24 Feb

OpenSilver resurrects Silverlight with WebAssembly

    Remember Silverlight, Microsoft’s rich Internet application plug-in that competed with Adobe Flash before HTML5 pushed aside both? The introduction of OpenSilver this week by .NET software company Userware provides an open source reimplementation of Silverlight, running on current browsers via the WebAssembly binary instruction format.

    Now available as a technology preview, OpenSilver is a plug-in-free version of Silverlight, leveraging the Mono software development platform for WebAssembly and Microsoft Blazor, for building client web apps with C#.

    Silverlight has enabled development of rich Internet applications with C#, XAML, and .NET. With most browsers no longer supporting plug-ins, Silverlight applications no longer work except on Microsoft’s Internet Explorer.

    Filling the gap left by legacy Silverlight, OpenSilver can be used in two ways: building new apps or modernizing existing Silverlight apps. The latter could be recompiled with OpenSilver to run on browsers supporting WebAssembly including Firefox, Safari, Edge, and Chrome. Supported operating systems range from Windows and ChromeOS to the iOS and Android mobile platforms.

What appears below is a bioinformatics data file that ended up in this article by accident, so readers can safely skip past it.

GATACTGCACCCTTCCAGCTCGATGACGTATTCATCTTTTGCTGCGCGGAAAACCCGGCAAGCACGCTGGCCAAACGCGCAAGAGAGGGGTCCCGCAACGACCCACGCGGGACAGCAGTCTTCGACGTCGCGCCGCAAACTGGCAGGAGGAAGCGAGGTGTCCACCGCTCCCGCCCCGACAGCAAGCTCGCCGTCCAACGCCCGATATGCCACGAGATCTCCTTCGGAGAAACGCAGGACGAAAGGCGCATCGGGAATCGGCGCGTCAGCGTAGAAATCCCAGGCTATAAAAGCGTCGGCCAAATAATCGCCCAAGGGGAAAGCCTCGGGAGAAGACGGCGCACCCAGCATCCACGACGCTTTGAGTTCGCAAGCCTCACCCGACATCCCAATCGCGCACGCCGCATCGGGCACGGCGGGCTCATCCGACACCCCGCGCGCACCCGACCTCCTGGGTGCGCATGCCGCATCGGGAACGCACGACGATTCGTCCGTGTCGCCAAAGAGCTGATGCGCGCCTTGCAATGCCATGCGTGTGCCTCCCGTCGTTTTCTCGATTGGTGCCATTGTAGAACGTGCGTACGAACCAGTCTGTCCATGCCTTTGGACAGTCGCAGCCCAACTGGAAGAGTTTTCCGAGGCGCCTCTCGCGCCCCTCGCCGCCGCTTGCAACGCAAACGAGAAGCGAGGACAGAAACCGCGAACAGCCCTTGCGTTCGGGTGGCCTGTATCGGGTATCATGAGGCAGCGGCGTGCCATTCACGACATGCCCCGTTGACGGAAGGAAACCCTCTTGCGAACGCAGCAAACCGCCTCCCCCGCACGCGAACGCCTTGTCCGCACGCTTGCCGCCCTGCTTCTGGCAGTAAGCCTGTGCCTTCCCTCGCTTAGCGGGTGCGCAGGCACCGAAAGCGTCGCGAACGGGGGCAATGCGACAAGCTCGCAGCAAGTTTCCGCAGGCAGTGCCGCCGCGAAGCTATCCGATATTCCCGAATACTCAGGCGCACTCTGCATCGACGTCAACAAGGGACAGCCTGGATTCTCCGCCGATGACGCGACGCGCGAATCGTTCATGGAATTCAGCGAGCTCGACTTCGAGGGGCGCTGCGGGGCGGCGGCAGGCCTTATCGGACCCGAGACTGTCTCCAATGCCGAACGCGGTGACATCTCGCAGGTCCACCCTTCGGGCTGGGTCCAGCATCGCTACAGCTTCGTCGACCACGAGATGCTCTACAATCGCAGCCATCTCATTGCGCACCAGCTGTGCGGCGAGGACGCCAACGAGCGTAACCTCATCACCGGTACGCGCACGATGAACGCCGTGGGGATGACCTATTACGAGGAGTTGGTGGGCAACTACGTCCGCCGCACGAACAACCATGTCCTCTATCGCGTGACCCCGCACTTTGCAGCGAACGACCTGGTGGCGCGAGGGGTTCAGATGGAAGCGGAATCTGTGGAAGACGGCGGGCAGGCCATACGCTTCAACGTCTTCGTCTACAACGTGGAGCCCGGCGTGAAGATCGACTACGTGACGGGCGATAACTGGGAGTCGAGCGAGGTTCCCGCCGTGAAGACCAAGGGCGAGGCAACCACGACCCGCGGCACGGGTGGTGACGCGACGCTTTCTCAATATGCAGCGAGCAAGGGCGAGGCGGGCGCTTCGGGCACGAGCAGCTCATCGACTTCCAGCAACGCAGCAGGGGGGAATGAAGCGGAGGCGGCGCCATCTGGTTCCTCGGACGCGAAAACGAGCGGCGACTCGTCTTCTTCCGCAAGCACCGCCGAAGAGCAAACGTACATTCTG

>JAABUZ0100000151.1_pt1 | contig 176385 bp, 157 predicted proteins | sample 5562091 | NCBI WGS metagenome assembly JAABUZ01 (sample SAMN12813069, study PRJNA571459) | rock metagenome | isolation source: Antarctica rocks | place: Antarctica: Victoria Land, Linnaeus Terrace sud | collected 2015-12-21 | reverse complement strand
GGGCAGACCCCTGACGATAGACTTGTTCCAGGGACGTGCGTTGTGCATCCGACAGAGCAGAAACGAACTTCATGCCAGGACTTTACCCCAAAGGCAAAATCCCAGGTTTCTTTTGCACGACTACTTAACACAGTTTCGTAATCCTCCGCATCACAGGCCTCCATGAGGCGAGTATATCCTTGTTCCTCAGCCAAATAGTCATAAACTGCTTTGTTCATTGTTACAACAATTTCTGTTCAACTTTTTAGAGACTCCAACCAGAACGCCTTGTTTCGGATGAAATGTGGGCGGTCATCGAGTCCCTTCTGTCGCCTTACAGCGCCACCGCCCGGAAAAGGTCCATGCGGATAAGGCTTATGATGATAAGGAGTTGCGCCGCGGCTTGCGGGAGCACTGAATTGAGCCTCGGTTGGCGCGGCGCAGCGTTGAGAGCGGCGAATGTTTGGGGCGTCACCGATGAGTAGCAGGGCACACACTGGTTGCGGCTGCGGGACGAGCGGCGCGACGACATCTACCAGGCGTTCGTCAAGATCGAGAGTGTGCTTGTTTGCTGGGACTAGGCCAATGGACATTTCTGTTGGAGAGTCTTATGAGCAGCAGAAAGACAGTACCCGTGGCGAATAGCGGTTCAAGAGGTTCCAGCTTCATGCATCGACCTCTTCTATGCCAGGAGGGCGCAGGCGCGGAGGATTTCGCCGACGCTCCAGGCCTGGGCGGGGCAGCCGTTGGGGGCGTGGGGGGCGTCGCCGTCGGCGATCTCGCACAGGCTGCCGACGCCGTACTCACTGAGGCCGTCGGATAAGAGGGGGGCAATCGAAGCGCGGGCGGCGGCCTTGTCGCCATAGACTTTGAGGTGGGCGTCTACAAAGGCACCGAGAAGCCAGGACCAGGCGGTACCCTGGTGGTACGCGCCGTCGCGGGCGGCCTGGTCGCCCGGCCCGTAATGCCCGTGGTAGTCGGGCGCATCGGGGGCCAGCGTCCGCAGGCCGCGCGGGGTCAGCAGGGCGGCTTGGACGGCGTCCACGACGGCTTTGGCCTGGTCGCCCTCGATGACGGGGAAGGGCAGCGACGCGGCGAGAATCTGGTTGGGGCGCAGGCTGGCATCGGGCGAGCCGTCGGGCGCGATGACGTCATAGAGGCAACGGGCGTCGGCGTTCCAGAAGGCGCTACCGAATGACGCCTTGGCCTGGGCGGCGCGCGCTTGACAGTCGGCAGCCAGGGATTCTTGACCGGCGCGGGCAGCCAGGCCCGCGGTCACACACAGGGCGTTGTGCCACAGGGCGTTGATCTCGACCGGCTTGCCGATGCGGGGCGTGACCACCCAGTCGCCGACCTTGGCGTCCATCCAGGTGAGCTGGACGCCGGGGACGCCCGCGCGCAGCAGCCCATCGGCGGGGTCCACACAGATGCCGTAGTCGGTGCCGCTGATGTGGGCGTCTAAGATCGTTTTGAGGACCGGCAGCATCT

Developers who want to build an OpenSilver application can download a free extension to the Visual Studio 2019 IDE, which installs project templates to the “New Project” dialog. Developers using Visual Studio can select the Silverlight UWP (Universal Windows Platform) dialects. The same extension can be used to recompile apps.

    Userware cautioned that not all Silverlight features are supported yet, so developers should expect some compilation errors. Developers can get around these limitations through methods such as by importing a .NET Standard or JavaScript library. The current preview covers about 60 percent of the Silverlight API, with most commonly used features supported. Features expected this year include Open RIA Services and Telerik UI for Silverlight. Userware has posted a sample application using its technology.

    Microsoft still offers Silverlight 5, but it is slated to no longer receive support as of October  2021. Silverlight development has been limited currently to Internet Explorer 10 and 11.

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